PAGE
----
VIRGINIA WATER, England — Matt Fitzpatrick is home at last. Well, sort of. The U.S. Open champion’s home city of Sheffield might be three hours and more than 300 miles north of Wentworth, site of this week’s BMW PGA Championship, but the DP World Tour’s ‘flagship event’ represents the first time Fitzpatrick will tee it up competitively in England since his victory at The Country Club three months ago. And it’s a prospect he is relishing.
“I’m looking forward to this week,” says the 28-year-old who celebrated his birthday last week. “This event has always been one of my favorites. I have a lot of friends who come down and watch. So it’s everything—the crowds, the course, the atmosphere.”
And, on Thursday, surely the warmest of receptions when Fitzpatrick sets up to his drive off the Burma Road course’s first tee. Which is the sort of thing he has been getting used to since he claimed his first major title. By his own admission, the world had been treating him a little differently over the last three months.
“My lifestyle hasn’t changed much, although winning a major does bring certain things into play,” says Fitzpatrick, who was the world’s No. 1 amateur when he turned professional in 2014. “It’s all positive though. I get more attention and it’s just a case of getting used to that. The biggest thing is managing my time and knowing how much that matters to me. The U.S. Open was kind of a ‘eureka’ moment in that respect. It accelerated a process I was already aware of—that I had to manage my time better.
“I need to spend time with my friends, my girlfriend and my family,” he continues. “So I need to make sure that I do what I want to do, not what others might like me to do. So I don’t have to go and play wherever. If I don’t want to, I don’t go. If I want to get another sponsor, I get one. If I don’t, I don’t. Which, of course, is a very fortunate position to be in. I’m lucky. But time management is the biggest change I’ve made to my life since the U.S. Open.”
By way of example, in the wake of the PGA Tour season-ending Tour Championship, Fitzpatrick did not do what he would have done in years past and before he became a major champion. After a charity day on the Monday, he did not practice Tuesday, Wednesday, Thursday (his birthday), Friday, Saturday and Sunday, before flying back to England.
Indeed, that sort of fanatical devotion to the range has hurt him in the past. Take the 2020 U.S. Open at Winged Foot. Fitzpatrick arrived on the premises having spent the previous two weeks practicing intensely next door at Quaker Ridge. Which was, as things turned out, a mistake.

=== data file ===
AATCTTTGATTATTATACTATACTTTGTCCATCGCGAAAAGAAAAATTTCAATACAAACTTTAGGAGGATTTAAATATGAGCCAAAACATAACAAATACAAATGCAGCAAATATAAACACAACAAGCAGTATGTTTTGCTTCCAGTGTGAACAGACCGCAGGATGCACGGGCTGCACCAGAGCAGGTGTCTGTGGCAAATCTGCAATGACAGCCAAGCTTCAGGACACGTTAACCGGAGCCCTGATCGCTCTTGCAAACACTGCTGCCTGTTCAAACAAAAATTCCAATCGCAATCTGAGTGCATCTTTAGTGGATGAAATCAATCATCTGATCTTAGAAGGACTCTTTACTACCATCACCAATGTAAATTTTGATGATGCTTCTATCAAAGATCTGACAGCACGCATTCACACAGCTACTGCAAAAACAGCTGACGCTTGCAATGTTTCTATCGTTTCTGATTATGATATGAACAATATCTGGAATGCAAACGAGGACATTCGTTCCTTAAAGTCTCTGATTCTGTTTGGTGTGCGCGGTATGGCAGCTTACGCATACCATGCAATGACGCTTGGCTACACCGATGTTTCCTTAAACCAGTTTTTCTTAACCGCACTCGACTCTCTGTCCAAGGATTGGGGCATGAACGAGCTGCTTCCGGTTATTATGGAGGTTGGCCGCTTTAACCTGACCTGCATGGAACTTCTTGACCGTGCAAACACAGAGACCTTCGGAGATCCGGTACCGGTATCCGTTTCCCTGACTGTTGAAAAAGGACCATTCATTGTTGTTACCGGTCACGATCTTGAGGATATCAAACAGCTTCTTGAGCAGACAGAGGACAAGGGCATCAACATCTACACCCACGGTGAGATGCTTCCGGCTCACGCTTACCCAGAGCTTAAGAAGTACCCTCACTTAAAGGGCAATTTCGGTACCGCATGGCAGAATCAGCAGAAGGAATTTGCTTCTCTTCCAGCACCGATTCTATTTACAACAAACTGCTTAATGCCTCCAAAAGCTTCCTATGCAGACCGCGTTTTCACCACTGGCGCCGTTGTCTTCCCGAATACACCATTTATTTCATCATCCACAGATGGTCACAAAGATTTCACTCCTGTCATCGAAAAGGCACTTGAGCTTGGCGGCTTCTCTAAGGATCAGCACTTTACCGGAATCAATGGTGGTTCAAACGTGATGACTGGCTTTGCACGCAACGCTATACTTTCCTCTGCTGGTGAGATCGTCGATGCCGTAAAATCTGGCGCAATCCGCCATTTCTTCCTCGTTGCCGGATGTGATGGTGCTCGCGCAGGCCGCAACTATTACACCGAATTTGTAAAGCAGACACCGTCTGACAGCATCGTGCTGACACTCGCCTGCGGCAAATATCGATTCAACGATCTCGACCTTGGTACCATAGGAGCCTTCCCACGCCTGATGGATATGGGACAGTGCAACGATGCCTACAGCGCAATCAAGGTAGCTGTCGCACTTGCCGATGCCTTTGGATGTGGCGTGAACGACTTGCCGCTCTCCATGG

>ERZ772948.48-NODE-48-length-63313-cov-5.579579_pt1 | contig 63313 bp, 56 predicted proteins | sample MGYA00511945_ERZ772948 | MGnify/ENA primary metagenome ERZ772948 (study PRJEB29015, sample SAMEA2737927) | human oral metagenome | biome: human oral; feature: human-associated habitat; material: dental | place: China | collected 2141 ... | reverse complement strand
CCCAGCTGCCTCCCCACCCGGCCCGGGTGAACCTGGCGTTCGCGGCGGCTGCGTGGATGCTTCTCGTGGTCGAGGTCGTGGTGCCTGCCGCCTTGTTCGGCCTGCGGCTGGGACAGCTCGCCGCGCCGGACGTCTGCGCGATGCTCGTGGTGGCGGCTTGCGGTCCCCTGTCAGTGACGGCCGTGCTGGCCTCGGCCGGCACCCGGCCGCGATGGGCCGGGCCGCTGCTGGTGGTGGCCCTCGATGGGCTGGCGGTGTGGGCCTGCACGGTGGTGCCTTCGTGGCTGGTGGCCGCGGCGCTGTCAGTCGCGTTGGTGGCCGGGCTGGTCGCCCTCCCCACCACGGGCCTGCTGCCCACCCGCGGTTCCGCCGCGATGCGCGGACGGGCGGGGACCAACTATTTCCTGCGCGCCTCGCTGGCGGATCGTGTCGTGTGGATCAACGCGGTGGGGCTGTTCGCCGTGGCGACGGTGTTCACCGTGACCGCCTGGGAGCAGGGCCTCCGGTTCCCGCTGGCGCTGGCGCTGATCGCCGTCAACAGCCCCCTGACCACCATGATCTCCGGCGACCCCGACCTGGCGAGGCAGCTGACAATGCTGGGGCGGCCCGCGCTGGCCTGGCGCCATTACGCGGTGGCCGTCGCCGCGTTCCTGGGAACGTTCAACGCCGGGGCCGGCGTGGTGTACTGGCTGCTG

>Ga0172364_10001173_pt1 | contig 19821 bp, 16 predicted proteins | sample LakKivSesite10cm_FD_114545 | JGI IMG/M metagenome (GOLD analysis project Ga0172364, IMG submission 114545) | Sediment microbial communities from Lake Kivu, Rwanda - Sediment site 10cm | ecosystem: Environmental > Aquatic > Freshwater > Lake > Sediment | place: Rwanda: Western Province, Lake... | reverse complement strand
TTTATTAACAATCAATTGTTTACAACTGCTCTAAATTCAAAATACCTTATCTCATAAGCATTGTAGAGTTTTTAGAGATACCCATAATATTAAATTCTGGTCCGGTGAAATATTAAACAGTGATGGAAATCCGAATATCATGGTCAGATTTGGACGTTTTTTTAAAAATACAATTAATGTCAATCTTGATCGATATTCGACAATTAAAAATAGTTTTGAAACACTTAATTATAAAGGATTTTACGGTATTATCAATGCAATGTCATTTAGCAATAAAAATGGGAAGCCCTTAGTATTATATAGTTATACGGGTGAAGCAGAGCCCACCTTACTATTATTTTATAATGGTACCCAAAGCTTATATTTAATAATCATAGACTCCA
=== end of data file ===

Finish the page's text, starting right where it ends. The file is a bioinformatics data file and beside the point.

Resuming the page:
“It’s really about knowing how much I need to practice in order to feel comfortable and play well,” he says. “But you can overdo practice as well as neglect it. I was telling my coach, Mike Walker, that this was the best I had ever played before a major. I was so excited. And all of a sudden, my expectations went through the roof.
“Of course, I went there and missed the cut,” he continues. “I played great, but was nowhere near the lead. So then, of course, I was obsessed with figuring out what went wrong. But now that mindset has gone. I know I can compete with anyone. I know I can win big events. I know that I can get my game in shape in a variety of ways. I can work for two days or seven days. But it’s important not to do too much. Victory at The Country Club affirmed a lot of things for me. It’s all about finding the right balance.”
So, since winning at Brookline, Fitzpatrick has made sure to enjoy himself a bit more in an effort to create a better life/work balance. Which is why last week saw him not at the end of a range, but in New York in the company of his girlfriend. The pair saw a Harry Styles concert and went to see the U.S. Open tennis.
“It was great fun,” he says. “All of which I wouldn’t have done before. It would have been ‘I have to practice.’ So I’m less of a golf geek, even if that is still in me.”
All of which is not to say Fitzpatrick is paying anything less than 100 percent attention on his game. This is a man notorious for the meticulous way in which he studies every aspect of his play. Which includes his attitude on the course. Yes, the cross-handed chipping method has made a positive difference to his short-game stats. Yes, his work with a speed stick has added, by his own estimate, “15-20 yards” to his drives. But perhaps the most important moment of Fitzpatrick’s 2022 came in the wake of his missed cut in the RBC Heritage at Harbour Town, one week after he finished T-14 at the Masters.
Sitting with his parents at dinner, Fitzpatrick’s phone rang. On the line was his caddie, fellow Yorkshireman Billy Foster.
“He wanted to have a word,” says Fitzpatrick. “I had no idea what was coming. He basically told me my attitude was a disgrace in that event. Which he has said before. But for whatever reason, this time really stung. And I listened. I pay Billy to tell me things like that when necessary. He’s been around for so long I’d be stupid not to take heed. And I did. What he said really hit home.
“From then on, my attitude changed,” he continues. “I started working again with Robbie Anderson, my sport psychologist. I didn’t want to be like that anymore. I didn’t want to come off the course feeling angry and frustrated. And since the U.S. Open my attitude has been completely transformed. I feel a lot happier. I don’t want to be a results-driven person, which I’ve been in the past. And I’m not resting on any laurels. I’m just happier with everything, on and off the course. I’m more relaxed.”